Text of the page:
Etiology of sarcoplasmic reticulum calcium release channel lesions in doxorubicin-induced cardiomyopathy

Isaac N Pessah, Mary J. Schiedt, Mostafa A. Shalaby, Matthew Mack, Shri N. Giri

Research output: Contribution to journalArticlepeer-review

23 Scopus citations


Alterations in the native function of the ryanodine-sensitive Ca2+ release channel complex of sarcoplasmic reticulum (SR) isolated from rat cardiac ventricles during acute and chronic exposure to doxorubicin are examined. Compared to control SR, actively loaded SR from animals exposed to a single intravenous dose of doxorubicin exhibit faster rates of doxorubicin-induced Ca2+ release and the occupancy of [3H]ryanodine is significantly enhanced with subsequent exposure of SR membranes to doxorubicin in vitro. One week after acute exposure to doxorubicin in vitro, the EC50 for activation of the binding of [3H]ryanodine by Ca2+ is not significantly different from control SR. However, the persistence of doxorubicin-sensitized SR channels appears to be latent since repeated exposure to doxorubicin in vitro significantly enhances receptor occupancy in SR obtained from the treated rats compared to control SR. Ryanodine receptors from rats chronically exposed to doxorubicin consistently exhibit a higher sensitivity to activation Ca2+ which persists at least 4 weeks following the last injection of drug. Chronic exposure produces a concomitant in the capacity of [3H]ryanodine binding sites. The marked decrease in receptor density observed with SR from doxorubicin-treated rats coincides with significant reduction in body weight, suggesting a possible influence of nutrition. However, sodium dodecyl sulfate polyacrylamide electrophoresis indicates no significant loss of the high molecular weight subunit of the ryanodine receptor, suggesting that loss of [3H]ryanodine-binding capacity may be the result of progressive and permanent channel of desensitization. Consistent with desensitization. Consistent with desensitized receptors, membrane vesicles prepared from rats chronically exposed to doxorubicin take up significantly more Ca2+ and exhibit significantly reduced rates of doxorubicin or Ca2+/ryanodine induced Ca2+ release. The data demonstrates (i) doxorubicin inflicts cumulative SR channel lesions in vivo, (ii) a persistent sensitization of the SR channel to activation by Ca2+ and (iii) a significant and apparently irreversible reduction in the number of functional channel complexes.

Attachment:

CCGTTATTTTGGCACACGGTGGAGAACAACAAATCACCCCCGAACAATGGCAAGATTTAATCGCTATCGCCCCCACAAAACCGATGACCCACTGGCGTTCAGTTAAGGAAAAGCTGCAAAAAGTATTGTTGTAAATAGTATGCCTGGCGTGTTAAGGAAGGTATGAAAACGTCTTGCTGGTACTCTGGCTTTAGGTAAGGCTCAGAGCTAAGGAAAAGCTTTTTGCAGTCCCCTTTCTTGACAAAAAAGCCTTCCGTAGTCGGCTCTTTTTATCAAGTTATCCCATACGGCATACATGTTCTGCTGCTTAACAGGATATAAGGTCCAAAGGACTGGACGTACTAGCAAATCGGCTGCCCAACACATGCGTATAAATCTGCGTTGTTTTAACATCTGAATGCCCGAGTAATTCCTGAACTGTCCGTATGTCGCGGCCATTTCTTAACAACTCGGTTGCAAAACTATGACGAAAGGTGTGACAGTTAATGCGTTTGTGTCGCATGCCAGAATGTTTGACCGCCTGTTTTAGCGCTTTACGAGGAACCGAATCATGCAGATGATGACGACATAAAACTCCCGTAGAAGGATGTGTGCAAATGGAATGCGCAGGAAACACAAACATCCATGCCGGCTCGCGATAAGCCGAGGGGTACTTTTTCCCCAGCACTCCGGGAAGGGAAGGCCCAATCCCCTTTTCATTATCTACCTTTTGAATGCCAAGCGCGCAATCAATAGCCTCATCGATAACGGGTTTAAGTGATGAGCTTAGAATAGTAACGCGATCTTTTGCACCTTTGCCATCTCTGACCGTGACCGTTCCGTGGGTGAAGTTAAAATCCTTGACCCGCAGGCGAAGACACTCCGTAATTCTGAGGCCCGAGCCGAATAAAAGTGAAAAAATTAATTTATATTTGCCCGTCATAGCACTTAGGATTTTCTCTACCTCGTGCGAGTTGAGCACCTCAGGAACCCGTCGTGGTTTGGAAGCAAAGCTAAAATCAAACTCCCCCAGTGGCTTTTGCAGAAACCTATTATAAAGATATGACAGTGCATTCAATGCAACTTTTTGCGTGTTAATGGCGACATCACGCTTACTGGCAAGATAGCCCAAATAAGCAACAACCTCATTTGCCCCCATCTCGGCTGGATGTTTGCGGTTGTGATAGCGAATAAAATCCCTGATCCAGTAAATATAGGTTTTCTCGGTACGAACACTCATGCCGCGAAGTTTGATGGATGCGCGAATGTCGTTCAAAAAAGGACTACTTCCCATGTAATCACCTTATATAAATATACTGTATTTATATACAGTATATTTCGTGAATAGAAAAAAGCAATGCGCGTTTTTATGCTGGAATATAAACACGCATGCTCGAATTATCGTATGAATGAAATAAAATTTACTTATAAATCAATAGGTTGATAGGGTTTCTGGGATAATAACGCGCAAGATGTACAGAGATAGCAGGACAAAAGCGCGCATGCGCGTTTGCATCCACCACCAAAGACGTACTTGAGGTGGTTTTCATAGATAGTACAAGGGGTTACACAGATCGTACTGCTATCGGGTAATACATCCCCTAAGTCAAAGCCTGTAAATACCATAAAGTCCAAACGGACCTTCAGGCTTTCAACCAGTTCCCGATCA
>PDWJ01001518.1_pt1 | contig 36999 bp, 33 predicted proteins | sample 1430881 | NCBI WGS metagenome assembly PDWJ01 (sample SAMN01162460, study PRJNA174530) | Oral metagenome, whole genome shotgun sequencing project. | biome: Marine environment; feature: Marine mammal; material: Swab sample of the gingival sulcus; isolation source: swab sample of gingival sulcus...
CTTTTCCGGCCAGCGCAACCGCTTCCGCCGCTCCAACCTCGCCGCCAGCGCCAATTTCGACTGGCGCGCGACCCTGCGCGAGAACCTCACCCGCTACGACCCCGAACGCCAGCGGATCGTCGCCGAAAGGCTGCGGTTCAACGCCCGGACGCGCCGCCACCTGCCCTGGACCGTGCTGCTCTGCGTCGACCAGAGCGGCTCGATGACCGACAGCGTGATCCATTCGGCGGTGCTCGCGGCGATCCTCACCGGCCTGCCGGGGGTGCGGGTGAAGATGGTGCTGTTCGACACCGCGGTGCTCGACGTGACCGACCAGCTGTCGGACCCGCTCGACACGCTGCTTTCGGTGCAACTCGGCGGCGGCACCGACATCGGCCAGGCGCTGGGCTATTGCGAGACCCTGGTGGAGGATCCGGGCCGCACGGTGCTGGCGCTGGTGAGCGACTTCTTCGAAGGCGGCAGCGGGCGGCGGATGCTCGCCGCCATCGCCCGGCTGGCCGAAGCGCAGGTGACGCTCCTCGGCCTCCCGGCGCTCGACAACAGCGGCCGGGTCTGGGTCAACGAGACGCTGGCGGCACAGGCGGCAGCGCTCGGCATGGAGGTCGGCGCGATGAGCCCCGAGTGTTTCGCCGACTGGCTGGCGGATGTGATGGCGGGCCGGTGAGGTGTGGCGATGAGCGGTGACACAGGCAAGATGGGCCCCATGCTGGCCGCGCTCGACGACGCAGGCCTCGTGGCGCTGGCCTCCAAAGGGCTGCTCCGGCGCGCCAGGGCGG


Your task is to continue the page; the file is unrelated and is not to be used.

Original languageEnglish (US)
Pages (from-to)189-206
Number of pages18
Issue number2
StatePublished - 1992


  • Adriamycin
  • Cardiomyopathy
  • Doxorubicin
  • Ryanodine receptor
  • Sarcoplasmic reticulum

ASJC Scopus subject areas

  • Toxicology


Dive into the research topics of 'Etiology of sarcoplasmic reticulum calcium release channel lesions in doxorubicin-induced cardiomyopathy'. Together they form a unique fingerprint.

Cite this